"I worked for a family as a nanny, that also asked me to care for their elderly father, as if I was a certified home care worker, and expected me to be a full-time cleaner during their vacation getaways. When I worked over 50 hours, they only submitted 40 hours worked, claiming I was salaried to avoid paying overtime.
There are a lot of good employers out there, but this kind of thing shouldn’t happen to anyone in our field. It’s not allowed in other workforces, and it shouldn’t be allowed in ours.” — Michelle Manney
Nannies and house cleaners in Seattle are set to make history.
These workers have been excluded from basic workers' rights laws for decades. But on Monday, Seattle City Council is expected to vote on a groundbreaking Domestic Workers Bill of Rights which takes these workers from invisible to powerful.
You can be a part of history:
- Send your City Councilmembers a message asking them to pass the Domestic Workers Bill of Rights.
- Then join us at Seattle City Hall at 2pm Monday for the final vote.
Until now, few nannies and house cleaners have had access to basic rights and benefits. Some have even been excluded from the minimum wage. And there’s been no good way for workers to come together to set industry-wide standards and improve conditions.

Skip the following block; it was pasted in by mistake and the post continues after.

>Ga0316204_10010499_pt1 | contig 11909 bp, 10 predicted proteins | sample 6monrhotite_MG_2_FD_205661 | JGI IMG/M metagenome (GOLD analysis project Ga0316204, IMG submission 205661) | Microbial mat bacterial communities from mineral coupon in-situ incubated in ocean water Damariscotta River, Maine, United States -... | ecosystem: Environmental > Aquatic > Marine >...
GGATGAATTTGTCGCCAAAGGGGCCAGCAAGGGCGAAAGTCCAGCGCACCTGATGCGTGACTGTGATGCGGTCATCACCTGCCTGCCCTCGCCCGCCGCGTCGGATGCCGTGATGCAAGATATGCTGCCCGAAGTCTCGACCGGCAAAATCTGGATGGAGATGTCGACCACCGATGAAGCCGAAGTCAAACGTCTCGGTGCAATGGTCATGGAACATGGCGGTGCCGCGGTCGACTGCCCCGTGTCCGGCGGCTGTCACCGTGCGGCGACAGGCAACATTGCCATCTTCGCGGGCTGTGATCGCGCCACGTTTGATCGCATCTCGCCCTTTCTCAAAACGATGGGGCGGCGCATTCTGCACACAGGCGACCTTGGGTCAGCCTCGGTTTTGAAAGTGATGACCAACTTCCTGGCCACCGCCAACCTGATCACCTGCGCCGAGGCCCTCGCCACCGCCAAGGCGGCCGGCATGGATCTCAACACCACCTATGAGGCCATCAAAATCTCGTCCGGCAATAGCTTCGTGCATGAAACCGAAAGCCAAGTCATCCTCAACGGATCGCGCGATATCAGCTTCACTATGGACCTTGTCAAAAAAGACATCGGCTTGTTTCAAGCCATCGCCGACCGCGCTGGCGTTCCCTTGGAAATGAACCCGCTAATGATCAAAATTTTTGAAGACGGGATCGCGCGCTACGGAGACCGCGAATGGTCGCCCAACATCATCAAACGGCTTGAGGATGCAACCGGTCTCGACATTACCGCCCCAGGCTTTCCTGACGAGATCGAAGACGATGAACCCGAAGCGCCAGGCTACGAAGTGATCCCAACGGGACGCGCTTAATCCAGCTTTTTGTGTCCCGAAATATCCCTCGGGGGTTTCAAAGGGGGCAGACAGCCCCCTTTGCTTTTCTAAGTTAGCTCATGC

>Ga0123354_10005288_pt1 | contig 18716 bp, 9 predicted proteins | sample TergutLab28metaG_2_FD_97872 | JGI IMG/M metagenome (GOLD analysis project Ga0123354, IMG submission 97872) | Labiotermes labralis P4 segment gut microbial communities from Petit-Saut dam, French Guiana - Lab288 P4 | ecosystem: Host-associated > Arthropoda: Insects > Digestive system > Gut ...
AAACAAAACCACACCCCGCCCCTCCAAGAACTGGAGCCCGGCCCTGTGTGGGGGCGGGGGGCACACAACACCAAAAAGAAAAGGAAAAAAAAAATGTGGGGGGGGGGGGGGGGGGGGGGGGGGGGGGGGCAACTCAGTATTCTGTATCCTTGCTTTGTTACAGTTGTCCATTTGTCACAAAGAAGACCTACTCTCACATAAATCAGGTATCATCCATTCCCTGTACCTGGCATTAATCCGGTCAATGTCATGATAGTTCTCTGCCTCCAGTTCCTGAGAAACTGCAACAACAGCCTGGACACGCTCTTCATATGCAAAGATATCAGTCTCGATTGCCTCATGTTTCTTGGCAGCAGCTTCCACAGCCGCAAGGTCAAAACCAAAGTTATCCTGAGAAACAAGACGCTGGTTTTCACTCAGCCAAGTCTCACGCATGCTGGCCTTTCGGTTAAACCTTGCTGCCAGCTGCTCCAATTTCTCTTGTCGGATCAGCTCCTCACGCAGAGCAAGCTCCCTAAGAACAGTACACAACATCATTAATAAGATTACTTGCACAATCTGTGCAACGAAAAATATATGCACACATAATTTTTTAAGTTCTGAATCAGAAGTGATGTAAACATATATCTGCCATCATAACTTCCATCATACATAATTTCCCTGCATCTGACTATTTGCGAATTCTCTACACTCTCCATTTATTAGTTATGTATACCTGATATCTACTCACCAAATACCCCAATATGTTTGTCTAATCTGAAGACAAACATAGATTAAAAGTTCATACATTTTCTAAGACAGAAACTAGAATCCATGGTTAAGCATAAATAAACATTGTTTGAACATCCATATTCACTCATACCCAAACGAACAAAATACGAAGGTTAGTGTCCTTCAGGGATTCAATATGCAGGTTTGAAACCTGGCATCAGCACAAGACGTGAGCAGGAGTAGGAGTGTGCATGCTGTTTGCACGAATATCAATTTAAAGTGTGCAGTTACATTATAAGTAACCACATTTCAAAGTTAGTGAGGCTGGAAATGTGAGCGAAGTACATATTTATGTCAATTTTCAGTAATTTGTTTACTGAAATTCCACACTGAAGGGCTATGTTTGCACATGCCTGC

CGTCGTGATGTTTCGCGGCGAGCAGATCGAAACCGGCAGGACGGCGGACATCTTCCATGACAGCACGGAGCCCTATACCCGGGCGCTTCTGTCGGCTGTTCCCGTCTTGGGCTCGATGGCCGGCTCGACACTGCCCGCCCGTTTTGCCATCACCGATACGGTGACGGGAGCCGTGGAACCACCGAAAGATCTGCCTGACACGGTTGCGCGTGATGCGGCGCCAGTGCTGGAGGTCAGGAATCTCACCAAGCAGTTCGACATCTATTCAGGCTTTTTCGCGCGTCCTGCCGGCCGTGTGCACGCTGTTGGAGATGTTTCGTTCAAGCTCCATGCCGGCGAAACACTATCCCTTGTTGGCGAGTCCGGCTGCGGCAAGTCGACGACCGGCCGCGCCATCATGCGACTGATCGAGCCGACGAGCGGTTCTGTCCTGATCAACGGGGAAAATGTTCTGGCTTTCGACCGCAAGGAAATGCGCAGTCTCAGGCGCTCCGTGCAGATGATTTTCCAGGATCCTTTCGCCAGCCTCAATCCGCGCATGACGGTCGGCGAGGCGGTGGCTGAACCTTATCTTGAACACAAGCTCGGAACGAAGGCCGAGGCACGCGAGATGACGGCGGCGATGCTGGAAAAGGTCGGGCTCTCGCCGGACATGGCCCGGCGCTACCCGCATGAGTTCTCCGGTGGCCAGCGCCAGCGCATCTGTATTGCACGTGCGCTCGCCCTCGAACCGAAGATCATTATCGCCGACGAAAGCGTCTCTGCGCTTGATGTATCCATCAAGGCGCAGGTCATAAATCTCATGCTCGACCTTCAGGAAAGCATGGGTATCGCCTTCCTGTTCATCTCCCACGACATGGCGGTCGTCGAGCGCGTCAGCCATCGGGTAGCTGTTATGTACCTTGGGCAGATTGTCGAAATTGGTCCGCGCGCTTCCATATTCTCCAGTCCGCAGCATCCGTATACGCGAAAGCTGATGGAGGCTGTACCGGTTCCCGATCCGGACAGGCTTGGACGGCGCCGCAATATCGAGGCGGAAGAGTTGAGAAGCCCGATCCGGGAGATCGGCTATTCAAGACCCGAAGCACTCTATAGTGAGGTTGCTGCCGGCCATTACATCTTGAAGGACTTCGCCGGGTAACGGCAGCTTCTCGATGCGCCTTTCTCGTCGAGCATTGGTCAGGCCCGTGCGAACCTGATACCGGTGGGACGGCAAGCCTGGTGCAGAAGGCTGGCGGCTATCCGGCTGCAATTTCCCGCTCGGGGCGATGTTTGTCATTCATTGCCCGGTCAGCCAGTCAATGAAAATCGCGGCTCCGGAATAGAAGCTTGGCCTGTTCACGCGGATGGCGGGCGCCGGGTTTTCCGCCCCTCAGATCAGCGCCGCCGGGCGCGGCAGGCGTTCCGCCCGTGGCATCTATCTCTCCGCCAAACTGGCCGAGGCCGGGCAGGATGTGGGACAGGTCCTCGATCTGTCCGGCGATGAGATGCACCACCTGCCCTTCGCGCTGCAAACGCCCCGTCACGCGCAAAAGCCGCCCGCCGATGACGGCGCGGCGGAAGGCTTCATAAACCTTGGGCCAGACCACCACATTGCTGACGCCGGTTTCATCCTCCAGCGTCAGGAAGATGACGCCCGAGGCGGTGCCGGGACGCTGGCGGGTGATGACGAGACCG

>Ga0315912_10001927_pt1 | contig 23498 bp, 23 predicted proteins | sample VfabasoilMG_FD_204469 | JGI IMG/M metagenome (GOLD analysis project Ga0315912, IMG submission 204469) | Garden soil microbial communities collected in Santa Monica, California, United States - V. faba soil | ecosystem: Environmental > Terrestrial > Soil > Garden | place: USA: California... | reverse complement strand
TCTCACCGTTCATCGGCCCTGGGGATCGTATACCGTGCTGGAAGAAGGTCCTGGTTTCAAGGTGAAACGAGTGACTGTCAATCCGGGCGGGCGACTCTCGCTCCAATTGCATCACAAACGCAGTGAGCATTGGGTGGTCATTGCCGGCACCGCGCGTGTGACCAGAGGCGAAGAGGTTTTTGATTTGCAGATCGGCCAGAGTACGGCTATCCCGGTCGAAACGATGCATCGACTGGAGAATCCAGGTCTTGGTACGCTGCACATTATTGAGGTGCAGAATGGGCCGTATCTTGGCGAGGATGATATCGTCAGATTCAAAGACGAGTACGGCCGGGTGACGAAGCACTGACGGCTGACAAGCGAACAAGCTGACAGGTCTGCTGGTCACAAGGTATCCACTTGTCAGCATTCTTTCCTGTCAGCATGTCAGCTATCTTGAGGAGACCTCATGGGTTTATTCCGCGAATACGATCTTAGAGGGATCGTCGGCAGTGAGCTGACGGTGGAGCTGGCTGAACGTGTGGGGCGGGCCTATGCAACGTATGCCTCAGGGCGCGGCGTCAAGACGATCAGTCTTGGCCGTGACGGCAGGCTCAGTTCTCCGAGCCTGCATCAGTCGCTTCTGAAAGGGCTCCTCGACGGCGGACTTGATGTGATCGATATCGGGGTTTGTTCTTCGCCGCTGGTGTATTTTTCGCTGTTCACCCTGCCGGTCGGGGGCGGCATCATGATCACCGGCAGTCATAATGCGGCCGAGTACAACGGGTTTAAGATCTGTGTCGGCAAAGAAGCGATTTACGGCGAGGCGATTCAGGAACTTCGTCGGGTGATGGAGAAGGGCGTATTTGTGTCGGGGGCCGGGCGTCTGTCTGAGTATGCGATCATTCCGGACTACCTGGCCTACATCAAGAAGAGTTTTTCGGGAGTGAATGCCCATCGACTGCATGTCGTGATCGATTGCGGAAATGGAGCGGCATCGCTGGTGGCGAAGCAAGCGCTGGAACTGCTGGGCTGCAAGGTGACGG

That’s all about to change.
On Monday, Seattle City Council will vote on a Domestic Workers Bill of Rights, sponsored by Councilmember Teresa Mosqueda, which:
- Covers all part-time, full-time, independent contractors, and live-in domestic workers in the city — regardless of whether they are technically employed by an agency or a family, and regardless of whether they are classified as employees.
- Ensures all domestic workers are covered by the minimum wage and receive rest breaks
- Establishes a Domestic Workers Standards Board which includes workers, employers, and community representatives and has the power to establish industry-wide standards on wages, benefits, training, and other issues.
The Domestic Workers Standards Board would be a breakthrough step for workers rights in Seattle and across the country — a new model of worker power being led by women and people of color who have been too long excluded from other basic legal protections.
This is a huge step forward. It’s another breakthrough victory for Working Washington members. And just like $15, secure scheduling, paid family leave, and other historic steps for workers rights, it shows how much we can accomplish when come together, speak out, and take action.
Thank you to all the Working Washington members who have gotten us to this point. And if you’re not a member yet, now is the perfect time to join!